When designing and building the cozy two-bedroom Trunk House, Australian firm Paul Morgan Architects was very conscientious about the home’s overall carbon footprint. As the lot had to be cleared of Stringybark trees before construction could begin, a mobile mill was set up on site where the harvested wood was milled, cured, and used in the home’s construction.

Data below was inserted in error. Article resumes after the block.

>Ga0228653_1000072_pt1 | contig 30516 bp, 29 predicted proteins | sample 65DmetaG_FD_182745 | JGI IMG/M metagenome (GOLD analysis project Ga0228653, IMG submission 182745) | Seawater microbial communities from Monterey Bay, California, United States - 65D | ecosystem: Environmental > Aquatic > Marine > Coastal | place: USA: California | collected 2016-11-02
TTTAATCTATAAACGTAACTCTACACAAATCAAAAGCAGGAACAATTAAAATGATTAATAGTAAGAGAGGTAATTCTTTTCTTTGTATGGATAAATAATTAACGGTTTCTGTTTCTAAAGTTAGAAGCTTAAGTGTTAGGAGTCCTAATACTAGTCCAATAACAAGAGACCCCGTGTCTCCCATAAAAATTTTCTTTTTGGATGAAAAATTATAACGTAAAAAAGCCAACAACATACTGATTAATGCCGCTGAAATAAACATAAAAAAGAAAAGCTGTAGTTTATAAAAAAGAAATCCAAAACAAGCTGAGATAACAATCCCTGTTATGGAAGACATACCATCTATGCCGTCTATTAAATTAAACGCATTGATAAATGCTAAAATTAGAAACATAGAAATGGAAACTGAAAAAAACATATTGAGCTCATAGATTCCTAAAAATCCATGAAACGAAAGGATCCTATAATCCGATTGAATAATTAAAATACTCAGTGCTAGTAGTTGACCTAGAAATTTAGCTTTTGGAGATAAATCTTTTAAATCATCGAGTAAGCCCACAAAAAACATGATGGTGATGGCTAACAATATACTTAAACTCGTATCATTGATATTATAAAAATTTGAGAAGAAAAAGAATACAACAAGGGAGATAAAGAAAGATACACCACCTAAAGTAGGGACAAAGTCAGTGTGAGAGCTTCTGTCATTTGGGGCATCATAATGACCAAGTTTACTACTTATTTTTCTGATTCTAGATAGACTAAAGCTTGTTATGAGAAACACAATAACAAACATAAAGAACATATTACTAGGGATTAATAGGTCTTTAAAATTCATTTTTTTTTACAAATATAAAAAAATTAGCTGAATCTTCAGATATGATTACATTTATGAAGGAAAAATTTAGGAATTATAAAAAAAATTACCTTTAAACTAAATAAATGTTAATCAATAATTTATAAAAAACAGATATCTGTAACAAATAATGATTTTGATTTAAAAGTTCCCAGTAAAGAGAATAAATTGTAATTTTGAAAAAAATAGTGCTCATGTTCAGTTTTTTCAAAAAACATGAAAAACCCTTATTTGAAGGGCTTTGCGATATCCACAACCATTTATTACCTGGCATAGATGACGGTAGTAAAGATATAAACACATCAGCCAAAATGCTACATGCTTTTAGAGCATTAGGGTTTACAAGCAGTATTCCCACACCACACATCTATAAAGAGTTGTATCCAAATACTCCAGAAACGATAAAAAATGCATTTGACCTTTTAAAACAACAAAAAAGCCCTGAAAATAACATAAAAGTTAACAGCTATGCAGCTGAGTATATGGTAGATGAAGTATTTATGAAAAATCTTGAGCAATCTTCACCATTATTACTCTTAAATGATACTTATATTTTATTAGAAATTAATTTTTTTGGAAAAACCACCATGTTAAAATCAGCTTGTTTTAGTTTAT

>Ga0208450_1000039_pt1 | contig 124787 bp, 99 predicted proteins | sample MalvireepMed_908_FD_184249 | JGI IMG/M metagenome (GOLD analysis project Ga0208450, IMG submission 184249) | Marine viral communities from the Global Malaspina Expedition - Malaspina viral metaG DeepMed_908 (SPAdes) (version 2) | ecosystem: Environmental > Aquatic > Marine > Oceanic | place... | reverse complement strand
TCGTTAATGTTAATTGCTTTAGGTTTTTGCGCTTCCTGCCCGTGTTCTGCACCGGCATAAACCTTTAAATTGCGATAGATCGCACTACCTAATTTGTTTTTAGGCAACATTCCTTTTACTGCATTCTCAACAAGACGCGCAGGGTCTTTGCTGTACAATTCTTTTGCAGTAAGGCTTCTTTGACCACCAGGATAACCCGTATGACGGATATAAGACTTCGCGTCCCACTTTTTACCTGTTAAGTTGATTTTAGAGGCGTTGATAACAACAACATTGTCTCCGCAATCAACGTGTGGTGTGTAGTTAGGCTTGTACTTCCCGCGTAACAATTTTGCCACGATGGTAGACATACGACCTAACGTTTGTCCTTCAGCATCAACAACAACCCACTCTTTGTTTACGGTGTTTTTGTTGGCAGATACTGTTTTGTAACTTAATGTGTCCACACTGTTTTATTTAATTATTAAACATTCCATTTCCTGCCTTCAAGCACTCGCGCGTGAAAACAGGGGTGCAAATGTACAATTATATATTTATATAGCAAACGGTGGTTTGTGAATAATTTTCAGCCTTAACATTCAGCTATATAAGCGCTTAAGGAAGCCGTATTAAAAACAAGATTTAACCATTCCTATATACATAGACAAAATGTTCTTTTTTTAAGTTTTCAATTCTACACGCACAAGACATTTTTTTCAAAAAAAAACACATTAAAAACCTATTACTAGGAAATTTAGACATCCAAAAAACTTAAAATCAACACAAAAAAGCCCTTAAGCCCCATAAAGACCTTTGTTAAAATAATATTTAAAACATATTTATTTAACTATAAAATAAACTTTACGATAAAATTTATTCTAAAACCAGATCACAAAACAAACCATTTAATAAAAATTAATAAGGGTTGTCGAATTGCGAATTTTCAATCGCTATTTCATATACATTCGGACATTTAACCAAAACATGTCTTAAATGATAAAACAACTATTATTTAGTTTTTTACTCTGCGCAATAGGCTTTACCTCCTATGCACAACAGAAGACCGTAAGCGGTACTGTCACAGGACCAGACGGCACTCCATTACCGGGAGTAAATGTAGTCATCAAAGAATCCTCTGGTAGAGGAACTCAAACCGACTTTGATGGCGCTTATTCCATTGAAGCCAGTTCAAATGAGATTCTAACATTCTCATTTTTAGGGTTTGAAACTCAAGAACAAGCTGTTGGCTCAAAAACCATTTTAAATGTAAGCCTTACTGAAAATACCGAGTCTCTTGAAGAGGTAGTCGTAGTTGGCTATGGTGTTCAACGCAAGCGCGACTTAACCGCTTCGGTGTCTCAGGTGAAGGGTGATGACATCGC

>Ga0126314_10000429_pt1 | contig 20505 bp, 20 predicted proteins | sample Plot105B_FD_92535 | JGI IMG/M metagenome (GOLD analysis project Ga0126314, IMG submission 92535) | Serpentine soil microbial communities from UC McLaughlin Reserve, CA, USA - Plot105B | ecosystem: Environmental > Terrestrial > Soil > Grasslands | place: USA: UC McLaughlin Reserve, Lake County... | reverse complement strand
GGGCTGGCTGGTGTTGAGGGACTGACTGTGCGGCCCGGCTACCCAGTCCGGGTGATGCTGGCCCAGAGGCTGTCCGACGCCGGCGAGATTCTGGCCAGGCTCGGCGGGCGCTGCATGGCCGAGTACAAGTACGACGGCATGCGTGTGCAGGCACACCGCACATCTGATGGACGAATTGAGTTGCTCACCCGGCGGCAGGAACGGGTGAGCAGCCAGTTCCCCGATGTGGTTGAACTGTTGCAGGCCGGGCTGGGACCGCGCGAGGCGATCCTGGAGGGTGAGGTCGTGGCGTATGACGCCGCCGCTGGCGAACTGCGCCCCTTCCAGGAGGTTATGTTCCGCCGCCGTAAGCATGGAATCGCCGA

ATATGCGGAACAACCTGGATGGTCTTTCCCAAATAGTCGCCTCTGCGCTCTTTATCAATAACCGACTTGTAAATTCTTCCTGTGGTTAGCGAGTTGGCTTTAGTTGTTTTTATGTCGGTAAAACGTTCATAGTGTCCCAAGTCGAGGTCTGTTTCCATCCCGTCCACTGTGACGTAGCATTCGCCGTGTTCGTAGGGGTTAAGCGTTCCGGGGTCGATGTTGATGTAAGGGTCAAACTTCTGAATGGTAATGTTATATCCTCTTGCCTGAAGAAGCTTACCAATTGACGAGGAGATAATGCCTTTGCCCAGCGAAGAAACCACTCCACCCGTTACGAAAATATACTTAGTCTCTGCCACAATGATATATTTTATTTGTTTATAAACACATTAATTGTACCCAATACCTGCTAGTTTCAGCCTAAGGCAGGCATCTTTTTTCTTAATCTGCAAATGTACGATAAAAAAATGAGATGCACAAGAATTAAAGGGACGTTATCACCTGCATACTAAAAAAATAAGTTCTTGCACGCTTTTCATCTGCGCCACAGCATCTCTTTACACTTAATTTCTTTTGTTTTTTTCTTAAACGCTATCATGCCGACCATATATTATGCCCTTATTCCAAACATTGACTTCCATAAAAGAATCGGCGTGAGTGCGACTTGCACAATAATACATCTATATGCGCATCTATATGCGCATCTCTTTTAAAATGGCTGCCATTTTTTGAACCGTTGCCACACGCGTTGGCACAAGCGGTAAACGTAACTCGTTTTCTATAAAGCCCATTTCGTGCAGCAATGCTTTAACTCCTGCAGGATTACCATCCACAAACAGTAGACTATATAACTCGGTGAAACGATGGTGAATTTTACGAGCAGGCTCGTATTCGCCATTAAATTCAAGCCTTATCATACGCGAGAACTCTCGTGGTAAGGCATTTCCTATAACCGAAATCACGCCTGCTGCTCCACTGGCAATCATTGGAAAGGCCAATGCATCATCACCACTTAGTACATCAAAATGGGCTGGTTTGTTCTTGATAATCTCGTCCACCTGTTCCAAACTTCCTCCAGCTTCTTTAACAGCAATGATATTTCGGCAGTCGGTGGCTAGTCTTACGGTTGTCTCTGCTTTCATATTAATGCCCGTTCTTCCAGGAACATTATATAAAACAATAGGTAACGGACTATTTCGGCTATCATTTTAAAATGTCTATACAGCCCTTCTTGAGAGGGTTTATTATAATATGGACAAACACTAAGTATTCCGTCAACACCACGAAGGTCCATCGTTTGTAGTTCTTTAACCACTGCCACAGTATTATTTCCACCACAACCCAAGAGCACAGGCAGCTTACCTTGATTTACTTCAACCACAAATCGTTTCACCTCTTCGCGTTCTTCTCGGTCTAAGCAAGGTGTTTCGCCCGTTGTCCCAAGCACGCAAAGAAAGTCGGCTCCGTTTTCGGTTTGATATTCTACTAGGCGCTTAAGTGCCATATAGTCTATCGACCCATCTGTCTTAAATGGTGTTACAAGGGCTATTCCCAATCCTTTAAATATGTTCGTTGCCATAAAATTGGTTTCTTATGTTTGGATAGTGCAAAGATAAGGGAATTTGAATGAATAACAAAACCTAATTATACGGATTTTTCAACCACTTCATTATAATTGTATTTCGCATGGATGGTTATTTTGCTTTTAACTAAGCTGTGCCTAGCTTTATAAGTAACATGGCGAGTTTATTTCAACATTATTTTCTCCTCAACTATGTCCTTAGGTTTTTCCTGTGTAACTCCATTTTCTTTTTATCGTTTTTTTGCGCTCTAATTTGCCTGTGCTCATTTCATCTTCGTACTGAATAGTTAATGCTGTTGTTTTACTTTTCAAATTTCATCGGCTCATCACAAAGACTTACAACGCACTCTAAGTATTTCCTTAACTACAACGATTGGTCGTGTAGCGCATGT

The unique exterior includes the use of bifurcated tree trunks, found in local farmland and forest floors, as these are typically deemed undesirable and thus discarded during commercial logging practices. However, by relying on the intrinsic load-bearing properties of these tree trunks, the trees were integrated into the home’s design, thereby making it one with the surrounding forest. The home includes a living area, kitchen, and bath, and as you can see by the photos, offers residents a tranquil getaway.